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A Darrieus wind turbine has blades that approximate the shape of a troposkein to minimize bending stresses

In physics and geometry, the troposkein is the curve an idealized rope assumes when anchored at its ends and spun around its long axis at a constant angular velocity. This shape is similar to the shape assumed by a skipping rope, and is independent of rotational speed in the absence of gravity, but varies with respect to rotational speed in the presence of gravity. The troposkein does not have a closed-form representation; in the absence of gravity, though, it can be approximated by a pair of line segments spanned by a circular arc (tangential to the line segments at its endpoints). The form of a troposkein can be approximated for a given gravitational acceleration, rope density and angular velocity by iterative approximation. This shape is also useful for decreasing the stress experienced by the blades of a Darrieus vertical axis wind turbine.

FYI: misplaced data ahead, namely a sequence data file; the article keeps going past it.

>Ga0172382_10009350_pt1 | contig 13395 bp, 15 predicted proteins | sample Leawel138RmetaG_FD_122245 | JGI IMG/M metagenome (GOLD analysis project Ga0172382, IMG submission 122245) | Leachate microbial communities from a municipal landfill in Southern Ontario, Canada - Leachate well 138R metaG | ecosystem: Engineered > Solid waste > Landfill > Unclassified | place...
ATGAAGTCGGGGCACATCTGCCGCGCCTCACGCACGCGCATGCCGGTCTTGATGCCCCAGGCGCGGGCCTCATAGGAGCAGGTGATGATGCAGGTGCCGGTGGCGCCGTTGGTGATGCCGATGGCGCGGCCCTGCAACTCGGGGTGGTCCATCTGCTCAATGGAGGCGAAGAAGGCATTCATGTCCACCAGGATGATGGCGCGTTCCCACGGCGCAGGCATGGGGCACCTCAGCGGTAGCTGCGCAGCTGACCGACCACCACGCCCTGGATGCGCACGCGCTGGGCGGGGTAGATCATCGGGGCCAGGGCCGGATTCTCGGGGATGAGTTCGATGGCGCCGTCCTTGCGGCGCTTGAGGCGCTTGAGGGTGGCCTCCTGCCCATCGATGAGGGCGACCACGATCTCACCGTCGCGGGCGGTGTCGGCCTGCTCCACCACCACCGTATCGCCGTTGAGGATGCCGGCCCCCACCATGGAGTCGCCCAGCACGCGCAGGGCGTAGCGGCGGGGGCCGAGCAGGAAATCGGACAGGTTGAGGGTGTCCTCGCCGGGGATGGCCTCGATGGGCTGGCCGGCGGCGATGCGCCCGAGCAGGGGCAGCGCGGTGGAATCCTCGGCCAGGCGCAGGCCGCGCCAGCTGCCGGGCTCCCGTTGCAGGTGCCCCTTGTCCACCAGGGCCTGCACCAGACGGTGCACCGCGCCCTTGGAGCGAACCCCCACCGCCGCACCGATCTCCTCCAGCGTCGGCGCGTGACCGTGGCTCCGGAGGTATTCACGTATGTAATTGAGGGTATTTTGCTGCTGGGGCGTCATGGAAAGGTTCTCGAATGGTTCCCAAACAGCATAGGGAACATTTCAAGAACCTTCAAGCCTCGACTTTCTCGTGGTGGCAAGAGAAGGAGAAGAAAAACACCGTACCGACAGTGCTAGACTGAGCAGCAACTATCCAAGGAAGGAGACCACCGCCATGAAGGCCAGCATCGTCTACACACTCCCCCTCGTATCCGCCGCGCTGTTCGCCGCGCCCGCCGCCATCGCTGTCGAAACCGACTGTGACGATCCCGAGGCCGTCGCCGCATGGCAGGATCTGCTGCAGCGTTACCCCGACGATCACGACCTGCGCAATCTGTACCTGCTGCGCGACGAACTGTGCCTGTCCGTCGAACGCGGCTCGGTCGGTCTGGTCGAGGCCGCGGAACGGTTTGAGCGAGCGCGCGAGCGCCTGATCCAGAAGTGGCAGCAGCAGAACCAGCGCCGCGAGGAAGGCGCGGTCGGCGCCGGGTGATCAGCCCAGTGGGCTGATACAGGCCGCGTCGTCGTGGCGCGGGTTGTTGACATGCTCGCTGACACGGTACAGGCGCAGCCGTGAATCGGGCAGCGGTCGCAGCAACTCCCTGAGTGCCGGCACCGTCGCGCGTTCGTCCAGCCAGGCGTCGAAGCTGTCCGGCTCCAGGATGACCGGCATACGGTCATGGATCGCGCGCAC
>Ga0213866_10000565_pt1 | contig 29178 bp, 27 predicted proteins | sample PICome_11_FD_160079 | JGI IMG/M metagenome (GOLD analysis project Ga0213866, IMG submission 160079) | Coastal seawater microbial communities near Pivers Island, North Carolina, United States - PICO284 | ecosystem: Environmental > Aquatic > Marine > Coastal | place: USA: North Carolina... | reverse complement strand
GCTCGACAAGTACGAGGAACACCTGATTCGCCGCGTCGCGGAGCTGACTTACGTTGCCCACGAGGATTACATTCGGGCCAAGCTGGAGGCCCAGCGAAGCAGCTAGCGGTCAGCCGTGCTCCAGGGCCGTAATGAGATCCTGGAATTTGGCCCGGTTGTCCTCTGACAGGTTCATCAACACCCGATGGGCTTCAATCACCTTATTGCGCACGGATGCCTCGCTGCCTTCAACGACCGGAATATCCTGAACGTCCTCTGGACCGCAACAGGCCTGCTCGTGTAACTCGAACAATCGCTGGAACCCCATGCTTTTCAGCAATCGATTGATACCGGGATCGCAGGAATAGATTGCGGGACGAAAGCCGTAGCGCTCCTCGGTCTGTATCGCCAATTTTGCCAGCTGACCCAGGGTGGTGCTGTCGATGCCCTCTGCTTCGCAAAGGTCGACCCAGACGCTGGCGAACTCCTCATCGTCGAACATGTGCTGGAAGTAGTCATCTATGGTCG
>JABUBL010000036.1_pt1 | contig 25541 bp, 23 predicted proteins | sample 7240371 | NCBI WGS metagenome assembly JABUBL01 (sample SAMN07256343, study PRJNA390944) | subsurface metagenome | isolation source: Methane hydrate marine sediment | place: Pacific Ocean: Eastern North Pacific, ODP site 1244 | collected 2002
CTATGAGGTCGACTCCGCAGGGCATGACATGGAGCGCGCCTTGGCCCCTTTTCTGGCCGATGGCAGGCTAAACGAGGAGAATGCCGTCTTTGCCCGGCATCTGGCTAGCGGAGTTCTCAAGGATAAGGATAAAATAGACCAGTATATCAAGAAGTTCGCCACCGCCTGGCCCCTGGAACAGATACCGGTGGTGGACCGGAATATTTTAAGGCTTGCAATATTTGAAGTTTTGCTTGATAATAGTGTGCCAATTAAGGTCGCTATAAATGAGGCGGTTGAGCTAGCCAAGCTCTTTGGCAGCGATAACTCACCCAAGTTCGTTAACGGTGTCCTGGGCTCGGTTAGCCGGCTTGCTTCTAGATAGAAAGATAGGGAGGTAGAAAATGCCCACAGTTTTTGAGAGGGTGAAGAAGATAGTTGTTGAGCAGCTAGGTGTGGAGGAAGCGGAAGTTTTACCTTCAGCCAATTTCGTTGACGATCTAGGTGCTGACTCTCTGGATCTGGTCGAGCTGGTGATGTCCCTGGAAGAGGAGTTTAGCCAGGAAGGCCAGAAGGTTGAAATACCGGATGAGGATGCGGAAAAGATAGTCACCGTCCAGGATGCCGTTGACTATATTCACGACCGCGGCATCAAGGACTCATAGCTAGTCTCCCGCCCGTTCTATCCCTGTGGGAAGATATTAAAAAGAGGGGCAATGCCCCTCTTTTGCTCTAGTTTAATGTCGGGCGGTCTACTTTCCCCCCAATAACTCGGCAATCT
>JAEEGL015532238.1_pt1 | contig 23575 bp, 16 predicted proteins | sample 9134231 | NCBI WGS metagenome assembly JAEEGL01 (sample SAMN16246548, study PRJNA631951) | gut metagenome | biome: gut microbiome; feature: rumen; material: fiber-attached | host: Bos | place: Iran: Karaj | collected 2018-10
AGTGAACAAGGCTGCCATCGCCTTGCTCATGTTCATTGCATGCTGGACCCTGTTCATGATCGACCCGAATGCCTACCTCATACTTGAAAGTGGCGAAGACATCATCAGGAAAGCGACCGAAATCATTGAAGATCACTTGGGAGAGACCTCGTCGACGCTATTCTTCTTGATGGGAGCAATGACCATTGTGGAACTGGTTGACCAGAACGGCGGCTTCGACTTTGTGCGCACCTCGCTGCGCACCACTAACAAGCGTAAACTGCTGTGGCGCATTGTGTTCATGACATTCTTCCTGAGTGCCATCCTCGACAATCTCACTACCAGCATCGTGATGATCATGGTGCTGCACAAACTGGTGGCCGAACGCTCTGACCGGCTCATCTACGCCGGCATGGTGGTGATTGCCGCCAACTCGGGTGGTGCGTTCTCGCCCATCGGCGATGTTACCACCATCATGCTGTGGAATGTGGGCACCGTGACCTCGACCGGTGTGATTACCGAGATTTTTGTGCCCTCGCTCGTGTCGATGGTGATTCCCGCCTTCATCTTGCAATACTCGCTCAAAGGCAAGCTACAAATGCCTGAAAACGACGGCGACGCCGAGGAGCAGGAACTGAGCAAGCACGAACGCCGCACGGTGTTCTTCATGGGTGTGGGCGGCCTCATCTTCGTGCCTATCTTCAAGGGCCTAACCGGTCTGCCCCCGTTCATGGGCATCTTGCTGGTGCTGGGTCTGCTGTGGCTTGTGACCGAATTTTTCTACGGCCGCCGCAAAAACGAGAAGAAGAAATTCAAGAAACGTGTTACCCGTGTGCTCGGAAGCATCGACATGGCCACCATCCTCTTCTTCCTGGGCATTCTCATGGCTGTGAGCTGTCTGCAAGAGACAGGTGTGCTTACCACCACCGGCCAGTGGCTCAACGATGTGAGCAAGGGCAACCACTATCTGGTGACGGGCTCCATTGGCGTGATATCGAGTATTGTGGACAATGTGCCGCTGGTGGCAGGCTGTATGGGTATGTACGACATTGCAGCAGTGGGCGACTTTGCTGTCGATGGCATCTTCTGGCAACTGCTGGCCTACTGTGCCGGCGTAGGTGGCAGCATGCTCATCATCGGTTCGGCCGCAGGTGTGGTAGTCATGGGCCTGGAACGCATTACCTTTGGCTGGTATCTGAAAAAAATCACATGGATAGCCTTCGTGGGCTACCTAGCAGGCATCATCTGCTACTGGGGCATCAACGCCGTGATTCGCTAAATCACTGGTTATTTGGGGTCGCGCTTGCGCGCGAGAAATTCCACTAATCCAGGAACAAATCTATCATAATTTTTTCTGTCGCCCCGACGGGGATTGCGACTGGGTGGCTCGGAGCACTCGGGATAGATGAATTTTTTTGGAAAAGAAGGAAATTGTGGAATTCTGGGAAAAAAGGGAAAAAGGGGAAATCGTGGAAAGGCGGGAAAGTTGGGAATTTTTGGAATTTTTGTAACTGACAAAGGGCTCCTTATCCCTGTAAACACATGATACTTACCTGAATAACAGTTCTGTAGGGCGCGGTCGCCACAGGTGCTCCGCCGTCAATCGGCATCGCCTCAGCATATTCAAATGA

• Ashwill, T., Leonard, T. (1986). "Developments in Blade Shape Design for a Darrieus Vertical Axis Wind Turbine", Sandia Report, 86(1085).